This challenge involves eight three-cube models made from interlocking cubes. Investigate different ways of putting the models together then compare your constructions.

Have you ever tried tessellating capital letters? Have a look at these examples and then try some for yourself.

Have a go at making a few of these shapes from paper in different sizes. What patterns can you create?

Can you describe a piece of paper clearly enough for your partner to know which piece it is?

Try to picture these buildings of cubes in your head. Can you make them to check whether you had imagined them correctly?

Design an arrangement of display boards in the school hall which fits the requirements of different people.

Can you fit the tangram pieces into the outlines of these people?

Here are more buildings to picture in your mind's eye. Watch out - they become quite complicated!

How can you paint the faces of these eight cubes so they can be put together to make a 2 x 2 cube that is green all over AND a 2 x 2 cube that is yellow all over?

Can you fit the tangram pieces into the outline of Wai Ping, Wah Ming and Chi Wing?

Can you cut up a square in the way shown and make the pieces into a triangle?

Can you fit the tangram pieces into the outline of Mai Ling?

Can you fit the tangram pieces into the outlines of these clocks?

What shape is made when you fold using this crease pattern? Can you make a ring design?

Can you fit the tangram pieces into the outlines of the lobster, yacht and cyclist?

Can you fit the tangram pieces into the outline of the child walking home from school?

Imagine a 3 by 3 by 3 cube. If you and a friend drill holes in some of the small cubes in the ways described, how many will have holes drilled through them?

In how many ways can you fit two of these yellow triangles together? Can you predict the number of ways two blue triangles can be fitted together?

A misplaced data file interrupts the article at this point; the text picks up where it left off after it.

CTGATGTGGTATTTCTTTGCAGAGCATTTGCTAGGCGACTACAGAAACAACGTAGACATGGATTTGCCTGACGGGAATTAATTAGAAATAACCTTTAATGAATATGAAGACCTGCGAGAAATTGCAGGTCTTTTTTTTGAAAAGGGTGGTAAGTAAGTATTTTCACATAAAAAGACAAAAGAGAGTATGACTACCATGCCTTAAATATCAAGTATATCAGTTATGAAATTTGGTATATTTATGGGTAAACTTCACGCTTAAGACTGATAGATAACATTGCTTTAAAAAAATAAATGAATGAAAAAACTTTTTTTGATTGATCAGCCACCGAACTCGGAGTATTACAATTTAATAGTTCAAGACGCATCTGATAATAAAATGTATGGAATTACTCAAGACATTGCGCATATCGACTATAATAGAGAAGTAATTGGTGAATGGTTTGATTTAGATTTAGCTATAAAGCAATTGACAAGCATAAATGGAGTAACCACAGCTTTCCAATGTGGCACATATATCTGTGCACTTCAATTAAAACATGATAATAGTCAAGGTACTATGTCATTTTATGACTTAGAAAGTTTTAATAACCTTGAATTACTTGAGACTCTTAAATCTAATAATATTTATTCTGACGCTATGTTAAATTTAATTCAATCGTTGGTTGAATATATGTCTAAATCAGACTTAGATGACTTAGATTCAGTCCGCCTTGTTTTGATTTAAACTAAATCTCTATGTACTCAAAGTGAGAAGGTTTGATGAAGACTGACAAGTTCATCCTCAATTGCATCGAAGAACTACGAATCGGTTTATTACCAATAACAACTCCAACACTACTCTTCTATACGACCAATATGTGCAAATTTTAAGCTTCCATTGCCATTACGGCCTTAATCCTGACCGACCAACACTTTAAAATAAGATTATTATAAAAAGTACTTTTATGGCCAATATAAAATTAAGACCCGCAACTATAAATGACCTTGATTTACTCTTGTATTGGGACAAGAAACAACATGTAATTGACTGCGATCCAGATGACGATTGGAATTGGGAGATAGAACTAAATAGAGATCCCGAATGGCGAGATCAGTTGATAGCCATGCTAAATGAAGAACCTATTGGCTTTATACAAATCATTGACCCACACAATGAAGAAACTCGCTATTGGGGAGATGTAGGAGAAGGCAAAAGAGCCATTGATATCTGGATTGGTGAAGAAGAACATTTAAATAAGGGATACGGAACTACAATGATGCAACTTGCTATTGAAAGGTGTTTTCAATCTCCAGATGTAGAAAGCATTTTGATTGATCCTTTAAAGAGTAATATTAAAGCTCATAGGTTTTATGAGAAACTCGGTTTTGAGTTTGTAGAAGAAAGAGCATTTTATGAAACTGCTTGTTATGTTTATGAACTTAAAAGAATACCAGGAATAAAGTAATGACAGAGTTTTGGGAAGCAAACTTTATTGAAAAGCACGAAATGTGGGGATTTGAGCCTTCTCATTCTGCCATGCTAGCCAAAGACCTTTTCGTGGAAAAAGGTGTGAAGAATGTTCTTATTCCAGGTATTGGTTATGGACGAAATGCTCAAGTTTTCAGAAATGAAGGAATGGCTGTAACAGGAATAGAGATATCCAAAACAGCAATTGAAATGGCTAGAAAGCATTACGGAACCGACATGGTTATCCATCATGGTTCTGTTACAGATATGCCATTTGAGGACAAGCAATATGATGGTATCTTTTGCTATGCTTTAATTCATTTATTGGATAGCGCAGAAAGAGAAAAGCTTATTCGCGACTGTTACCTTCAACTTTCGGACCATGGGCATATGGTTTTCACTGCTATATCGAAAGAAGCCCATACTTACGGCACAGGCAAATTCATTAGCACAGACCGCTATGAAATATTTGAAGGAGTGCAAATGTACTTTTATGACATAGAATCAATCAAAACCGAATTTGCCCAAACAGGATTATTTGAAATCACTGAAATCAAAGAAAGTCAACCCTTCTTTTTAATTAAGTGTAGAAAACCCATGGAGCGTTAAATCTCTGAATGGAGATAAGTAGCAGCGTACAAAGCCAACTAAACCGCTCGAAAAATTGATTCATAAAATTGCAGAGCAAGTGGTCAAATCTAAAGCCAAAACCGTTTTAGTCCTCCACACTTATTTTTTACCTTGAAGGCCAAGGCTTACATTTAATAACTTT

Can you fit the tangram pieces into the outline of Little Ming and Little Fung dancing?

Can you fit the tangram pieces into the outline of this brazier for roasting chestnuts?

Can you fit the tangram pieces into the outline of the telescope and microscope?

Take a rectangle of paper and fold it in half, and half again, to make four smaller rectangles. How many different ways can you fold it up?

Can you fit the tangram pieces into the outline of this telephone?

Eight children each had a cube made from modelling clay. They cut them into four pieces which were all exactly the same shape and size. Whose pieces are the same? Can you decide who made each set?

Can you fit the tangram pieces into the outline of this sports car?

Use the lines on this figure to show how the square can be divided into 2 halves, 3 thirds, 6 sixths and 9 ninths.

Here's a simple way to make a Tangram without any measuring or ruling lines.

Can you fit the tangram pieces into the outline of this goat and giraffe?

Can you fit the tangram pieces into the outline of Little Ming playing the board game?

Can you fit the tangram pieces into the outline of Little Fung at the table?

Can you fit the tangram pieces into the outline of these rabbits?

Can you fit the tangram pieces into the outline of this plaque design?

Can you fit the tangram pieces into the outline of the rocket?

Can you fit the tangram pieces into the outline of these convex shapes?

Can you fit the tangram pieces into the outline of this junk?

A game for 1 or 2 people. Use the interactive version, or play with friends. Try to round up as many counters as possible.

We can cut a small triangle off the corner of a square and then fit the two pieces together. Can you work out how these shapes are made from the two pieces?

Can you fit the tangram pieces into the outlines of Mai Ling and Chi Wing?

Investigate the number of paths you can take from one vertex to another in these 3D shapes. Is it possible to take an odd number and an even number of paths to the same vertex?

What are the next three numbers in this sequence? Can you explain why are they called pyramid numbers?

Can you fit the tangram pieces into the outlines of the candle and sundial?

Paint a stripe on a cardboard roll. Can you predict what will happen when it is rolled across a sheet of paper?

I've made some cubes and some cubes with holes in. This challenge invites you to explore the difference in the number of small cubes I've used. Can you see any patterns?

Can you fit the tangram pieces into the outlines of the watering can and man in a boat?

Can you find ways of joining cubes together so that 28 faces are visible?

Use the three triangles to fill these outline shapes. Perhaps you can create some of your own shapes for a friend to fill?

Draw three straight lines to separate these shapes into four groups - each group must contain one of each shape.